29 November 2012

And Then It Was Gone . . .

There are days when you notice that you took something for granted; something so warm and cozy and inviting that you never realized it would someday be gone . . . 

I received an email on November 28th, just as I was about to walk out the door to catch the shuttle for school. It was regarding the closing of the clay studio at The University of Texas at Austin.

My immediate response, written in a flurry of anger and prompting me to miss the shuttle to school, looked something like this: "Clay is the absolute best, most encouraging material out there and to deny students from being able to experience this full-throttle is inconceivable."

I re-read the email at least a dozen times throughout the day. It took me a while to actually digest the contents of what I read . . . And then, after a day of things bumping around in my head, I came home from teaching and burst into tears.

Ceramics at UT Austin was my life. MY LIFE. Anyone who knows me knows that they didn't have to look any-further-ever than the ceramics lab to find me. Between 1995 - 2000, that's where I was. And again from 2007 - 2008, that's where I was. I grew up there. I learned about work ethic. I learned about critique. But most importantly, I learned to be myself and became a part of a very welcoming and strong community of artists and makers.

In 1995, I was gently persuaded (strong-armed, really) to take a ceramics class at UT Austin. I was a painting and photography person and suddenly needed another 3D course requirement for my degree. I was cranky about it and remembered thinking that I didn't want to make cups and saucers. I was being a spoiled brat. I was 22 and obsessed with color. I didn't think that I would be able to get the same satisfaction out of clay that I got out of painting or color photography. Nevertheless, I enrolled in my first ceramics class . . . And I can honestly say that it completely changed my life forever.   


I could write a long-winded essay about what I used to make then compared to what I make now and blah, blah, blah. But this isn't about that. You see, clay is not just about creating a product or a piece of artwork. Working with clay instills a passion for more than just the finished piece. It's about process, community, and collaboration. In a nutshell, you are taking mud and making something out of it. Sometimes it's functional and sometimes it's sculptural. There is so much connection to the material from start to finish, it's crazy to even think about.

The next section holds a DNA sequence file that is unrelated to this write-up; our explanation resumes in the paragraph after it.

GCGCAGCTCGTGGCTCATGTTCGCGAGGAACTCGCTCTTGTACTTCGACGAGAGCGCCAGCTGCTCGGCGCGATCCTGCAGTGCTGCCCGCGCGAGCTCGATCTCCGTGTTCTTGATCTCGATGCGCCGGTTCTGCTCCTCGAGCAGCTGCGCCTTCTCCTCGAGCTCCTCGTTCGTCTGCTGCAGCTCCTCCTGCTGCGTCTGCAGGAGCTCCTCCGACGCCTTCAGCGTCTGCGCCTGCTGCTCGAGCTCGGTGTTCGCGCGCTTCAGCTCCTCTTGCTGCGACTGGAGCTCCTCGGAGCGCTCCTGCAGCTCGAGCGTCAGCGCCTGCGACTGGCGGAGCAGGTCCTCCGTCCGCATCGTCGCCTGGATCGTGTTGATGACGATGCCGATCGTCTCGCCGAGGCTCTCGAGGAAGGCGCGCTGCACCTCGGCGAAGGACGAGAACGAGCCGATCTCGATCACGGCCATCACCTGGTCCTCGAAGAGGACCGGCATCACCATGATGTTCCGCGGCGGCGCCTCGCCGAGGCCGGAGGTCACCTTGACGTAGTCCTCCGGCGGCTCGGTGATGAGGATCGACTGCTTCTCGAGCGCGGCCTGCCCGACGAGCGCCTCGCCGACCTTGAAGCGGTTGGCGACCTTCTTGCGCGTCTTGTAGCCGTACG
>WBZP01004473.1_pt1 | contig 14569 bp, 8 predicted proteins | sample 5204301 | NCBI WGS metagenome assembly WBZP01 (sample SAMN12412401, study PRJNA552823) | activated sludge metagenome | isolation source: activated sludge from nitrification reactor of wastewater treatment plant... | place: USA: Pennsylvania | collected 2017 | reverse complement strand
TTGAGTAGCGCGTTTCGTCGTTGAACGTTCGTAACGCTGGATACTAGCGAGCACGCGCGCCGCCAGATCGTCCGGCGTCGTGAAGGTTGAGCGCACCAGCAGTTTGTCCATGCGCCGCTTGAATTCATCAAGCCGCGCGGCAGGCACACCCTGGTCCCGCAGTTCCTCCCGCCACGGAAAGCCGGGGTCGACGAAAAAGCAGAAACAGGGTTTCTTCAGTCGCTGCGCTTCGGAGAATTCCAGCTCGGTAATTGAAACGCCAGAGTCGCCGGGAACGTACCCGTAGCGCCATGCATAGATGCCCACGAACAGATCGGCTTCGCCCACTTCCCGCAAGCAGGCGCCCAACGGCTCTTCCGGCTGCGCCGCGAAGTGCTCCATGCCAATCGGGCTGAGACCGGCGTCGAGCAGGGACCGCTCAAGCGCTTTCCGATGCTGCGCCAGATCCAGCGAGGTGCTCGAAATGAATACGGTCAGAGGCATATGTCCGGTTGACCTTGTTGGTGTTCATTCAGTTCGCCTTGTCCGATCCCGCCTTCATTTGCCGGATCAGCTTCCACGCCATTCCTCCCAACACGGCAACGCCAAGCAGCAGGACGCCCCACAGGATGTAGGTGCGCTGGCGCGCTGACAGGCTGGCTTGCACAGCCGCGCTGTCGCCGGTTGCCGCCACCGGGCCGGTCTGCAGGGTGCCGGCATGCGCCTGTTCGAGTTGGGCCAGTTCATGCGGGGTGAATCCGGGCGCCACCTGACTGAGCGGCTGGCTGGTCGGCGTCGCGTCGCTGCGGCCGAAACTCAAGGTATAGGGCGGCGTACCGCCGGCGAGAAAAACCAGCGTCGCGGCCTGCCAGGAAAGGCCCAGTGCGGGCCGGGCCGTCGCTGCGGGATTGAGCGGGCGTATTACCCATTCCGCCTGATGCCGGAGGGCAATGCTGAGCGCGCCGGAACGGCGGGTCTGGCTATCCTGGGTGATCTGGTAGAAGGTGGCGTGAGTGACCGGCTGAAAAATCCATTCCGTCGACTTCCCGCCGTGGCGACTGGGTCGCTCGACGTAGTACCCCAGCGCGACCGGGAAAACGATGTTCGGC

When I started out in clay in the mid-nineties, I didn't know what I was doing with my life. I knew that I wanted to be an artist, but I wasn't quite sure how to make that happen. Ceramics sort of focused me, grounded me. It's incredible how a material can do that. And, it probably doesn't make a lot of sense to people who are not artists. But something happens when there is a connection to a material. It's almost other-worldly. Something else takes over:  passion.  

There was an amazing group of people in the ceramics lab at that time who really influenced me:  Wendy Cook, Rachael Shannon, Bob Schmidt, Lisa Barber, Jennifer Quarles, Janet Kastner, Don Herron, and Richard Bonner

Lisa Barber was the resident graduate student at the time and she and I were tight. We would work really late hours, stopping every once and a while to get Slurpies or watch Conan. We played music really loud and occasionally dance parties would break out. Jennifer and I called these dance parties Club Cone 10. Okay, that was probably more me than Jennifer, but it was hilarious at the time. (I realize as I am writing this that no one outside of the clay world will get this or think it's funny. Quite possibly none of the clay people will think it's funny either.